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Following a series of consultations with global experts, the World Health Organization (WHO) on Monday announced that it will begin using a new preferred term “mpox” as a synonym for monkeypox. Both names will be used simultaneously for one year while “monkeypox” is phased out.

“When the outbreak of monkeypox expanded earlier this year, racist and stigmatizing language online, in other settings and in some communities was observed and reported to WHO. In several meetings, public and private, a number of individuals and countries raised concerns and asked WHO to propose a way forward to change the name,” the global health agency said on Monday.

Assigning names to new and, very exceptionally, to existing diseases is the responsibility of WHO under the International Classification of Diseases (ICD) and the WHO Family of International Health-Related Classifications through a consultative process that includes WHO Member States.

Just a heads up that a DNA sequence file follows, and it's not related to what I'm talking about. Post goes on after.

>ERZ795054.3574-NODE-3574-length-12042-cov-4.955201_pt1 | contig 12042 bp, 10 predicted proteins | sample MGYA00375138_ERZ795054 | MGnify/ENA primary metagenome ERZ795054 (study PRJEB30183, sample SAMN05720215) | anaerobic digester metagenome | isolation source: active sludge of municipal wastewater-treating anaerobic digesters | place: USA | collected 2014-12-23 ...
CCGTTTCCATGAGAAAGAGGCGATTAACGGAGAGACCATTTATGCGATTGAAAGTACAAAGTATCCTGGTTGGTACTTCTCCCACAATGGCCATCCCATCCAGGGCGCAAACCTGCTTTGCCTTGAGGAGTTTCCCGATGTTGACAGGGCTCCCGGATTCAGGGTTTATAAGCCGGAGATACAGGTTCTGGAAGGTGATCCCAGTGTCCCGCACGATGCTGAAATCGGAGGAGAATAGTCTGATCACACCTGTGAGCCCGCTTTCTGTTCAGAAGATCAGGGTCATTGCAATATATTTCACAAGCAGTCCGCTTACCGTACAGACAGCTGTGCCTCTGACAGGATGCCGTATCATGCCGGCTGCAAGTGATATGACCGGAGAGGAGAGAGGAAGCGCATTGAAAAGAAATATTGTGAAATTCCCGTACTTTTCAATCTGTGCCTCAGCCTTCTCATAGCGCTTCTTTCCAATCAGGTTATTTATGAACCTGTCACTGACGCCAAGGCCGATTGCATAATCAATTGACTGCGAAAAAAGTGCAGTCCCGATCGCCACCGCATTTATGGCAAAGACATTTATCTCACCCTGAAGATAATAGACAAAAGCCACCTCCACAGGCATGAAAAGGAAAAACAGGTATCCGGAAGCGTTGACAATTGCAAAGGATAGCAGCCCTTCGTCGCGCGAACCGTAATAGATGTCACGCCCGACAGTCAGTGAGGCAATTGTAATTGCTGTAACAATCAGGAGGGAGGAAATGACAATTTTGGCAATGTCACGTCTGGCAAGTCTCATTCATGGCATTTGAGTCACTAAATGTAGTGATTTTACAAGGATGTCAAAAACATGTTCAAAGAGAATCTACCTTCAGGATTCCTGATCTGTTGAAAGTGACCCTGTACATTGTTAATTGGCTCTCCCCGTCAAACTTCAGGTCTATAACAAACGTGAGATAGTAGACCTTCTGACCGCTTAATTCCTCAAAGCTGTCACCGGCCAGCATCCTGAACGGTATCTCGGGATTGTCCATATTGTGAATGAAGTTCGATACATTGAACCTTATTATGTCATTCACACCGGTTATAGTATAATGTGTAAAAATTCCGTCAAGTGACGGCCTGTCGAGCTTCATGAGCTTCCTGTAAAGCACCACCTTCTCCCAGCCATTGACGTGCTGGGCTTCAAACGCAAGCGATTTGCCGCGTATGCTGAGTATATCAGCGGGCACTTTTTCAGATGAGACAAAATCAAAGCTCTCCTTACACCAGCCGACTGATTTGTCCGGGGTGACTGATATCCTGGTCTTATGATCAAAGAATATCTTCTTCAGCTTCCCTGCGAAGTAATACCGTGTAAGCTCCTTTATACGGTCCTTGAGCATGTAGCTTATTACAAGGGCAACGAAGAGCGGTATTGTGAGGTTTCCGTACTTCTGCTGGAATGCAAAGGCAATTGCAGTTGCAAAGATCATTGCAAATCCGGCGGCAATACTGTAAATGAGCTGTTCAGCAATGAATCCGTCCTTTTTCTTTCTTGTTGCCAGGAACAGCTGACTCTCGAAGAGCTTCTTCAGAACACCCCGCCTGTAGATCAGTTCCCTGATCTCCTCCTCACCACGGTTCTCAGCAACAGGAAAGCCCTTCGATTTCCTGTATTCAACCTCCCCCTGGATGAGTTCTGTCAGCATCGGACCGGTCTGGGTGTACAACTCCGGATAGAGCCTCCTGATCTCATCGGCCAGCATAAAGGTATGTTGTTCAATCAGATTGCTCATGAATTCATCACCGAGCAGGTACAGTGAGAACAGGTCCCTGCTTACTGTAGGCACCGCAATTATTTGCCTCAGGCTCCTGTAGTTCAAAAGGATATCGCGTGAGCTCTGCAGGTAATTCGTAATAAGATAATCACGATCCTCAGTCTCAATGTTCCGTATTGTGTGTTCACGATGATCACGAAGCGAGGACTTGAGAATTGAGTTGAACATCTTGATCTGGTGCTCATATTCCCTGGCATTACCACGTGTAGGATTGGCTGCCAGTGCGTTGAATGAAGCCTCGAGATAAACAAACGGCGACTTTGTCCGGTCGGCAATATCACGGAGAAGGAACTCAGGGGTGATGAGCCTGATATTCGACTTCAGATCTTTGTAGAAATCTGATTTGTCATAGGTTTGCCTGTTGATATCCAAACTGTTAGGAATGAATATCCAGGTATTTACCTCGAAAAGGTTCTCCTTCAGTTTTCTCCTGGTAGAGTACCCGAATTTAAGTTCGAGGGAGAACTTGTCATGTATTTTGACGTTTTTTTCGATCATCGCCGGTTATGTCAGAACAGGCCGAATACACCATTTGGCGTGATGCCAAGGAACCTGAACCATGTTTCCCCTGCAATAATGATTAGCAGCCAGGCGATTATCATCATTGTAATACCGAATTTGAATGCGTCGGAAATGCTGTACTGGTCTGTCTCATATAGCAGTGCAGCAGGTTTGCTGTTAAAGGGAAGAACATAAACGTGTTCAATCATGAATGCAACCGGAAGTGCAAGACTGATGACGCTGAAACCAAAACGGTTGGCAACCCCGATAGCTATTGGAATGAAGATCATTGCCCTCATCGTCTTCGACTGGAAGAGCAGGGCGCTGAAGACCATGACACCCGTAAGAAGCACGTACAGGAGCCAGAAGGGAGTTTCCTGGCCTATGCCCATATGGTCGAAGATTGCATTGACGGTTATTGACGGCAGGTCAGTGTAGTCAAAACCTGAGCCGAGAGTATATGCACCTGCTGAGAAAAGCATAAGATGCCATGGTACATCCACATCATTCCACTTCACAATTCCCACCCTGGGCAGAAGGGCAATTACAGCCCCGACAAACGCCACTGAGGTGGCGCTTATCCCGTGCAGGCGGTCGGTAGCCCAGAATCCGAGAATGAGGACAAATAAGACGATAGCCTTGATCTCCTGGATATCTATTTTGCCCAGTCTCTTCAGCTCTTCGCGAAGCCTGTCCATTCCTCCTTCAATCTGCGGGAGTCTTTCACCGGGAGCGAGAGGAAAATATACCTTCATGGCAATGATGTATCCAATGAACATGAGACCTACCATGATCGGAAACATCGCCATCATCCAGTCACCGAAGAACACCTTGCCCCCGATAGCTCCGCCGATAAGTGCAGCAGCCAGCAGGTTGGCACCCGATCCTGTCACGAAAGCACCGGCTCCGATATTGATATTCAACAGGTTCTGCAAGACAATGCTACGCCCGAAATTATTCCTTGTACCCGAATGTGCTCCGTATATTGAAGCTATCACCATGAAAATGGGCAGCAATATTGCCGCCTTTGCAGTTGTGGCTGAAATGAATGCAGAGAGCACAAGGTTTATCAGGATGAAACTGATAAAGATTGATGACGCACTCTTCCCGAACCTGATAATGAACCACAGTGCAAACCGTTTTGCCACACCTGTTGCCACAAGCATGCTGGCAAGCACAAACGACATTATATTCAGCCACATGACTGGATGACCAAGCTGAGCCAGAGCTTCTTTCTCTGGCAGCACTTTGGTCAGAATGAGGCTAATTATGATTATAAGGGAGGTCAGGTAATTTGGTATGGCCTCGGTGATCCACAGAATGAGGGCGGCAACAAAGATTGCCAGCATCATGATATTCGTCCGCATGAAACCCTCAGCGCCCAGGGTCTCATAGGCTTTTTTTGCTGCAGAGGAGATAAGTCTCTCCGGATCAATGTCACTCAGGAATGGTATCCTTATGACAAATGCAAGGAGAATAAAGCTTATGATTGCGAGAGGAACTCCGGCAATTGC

WHO, in accordance with the ICD update process, held consultations to gather views from a range of experts, as well as countries and the general public, who were invited to submit suggestions for new names. Based on these consultations.

After discussions with WHO’s Director-General



Dr. Tedros Adhanom Ghebreyesus, it has been recommended that mpox will become a preferred term, replacing monkeypox, after a transition period of one year.

“This serves to mitigate the concerns raised by experts about confusion caused by a name change in the midst of a global outbreak. It also gives time to complete the ICD update process and to update WHO publications. The synonym mpox will be included in the ICD-10 online in the coming days. It will be a part of the official 2023 release of ICD-11, which is the current global standard for health data, clinical documentation, and statistical aggregation. The term “monkeypox” will remain a searchable term in ICD, to match historic information,” the global health agency stated.

The recommendations were made while taking into consideration rationale, scientific appropriateness, extent of current usage, pronounceability, usability in different languages, absence of geographical or zoological references, and the ease of retrieval of historical scientific information.

WHO will adopt the term mpox in its communications, and encourages others to follow these recommendations, to minimise any ongoing negative impact of the current name and from adoption of the new name, it stated.

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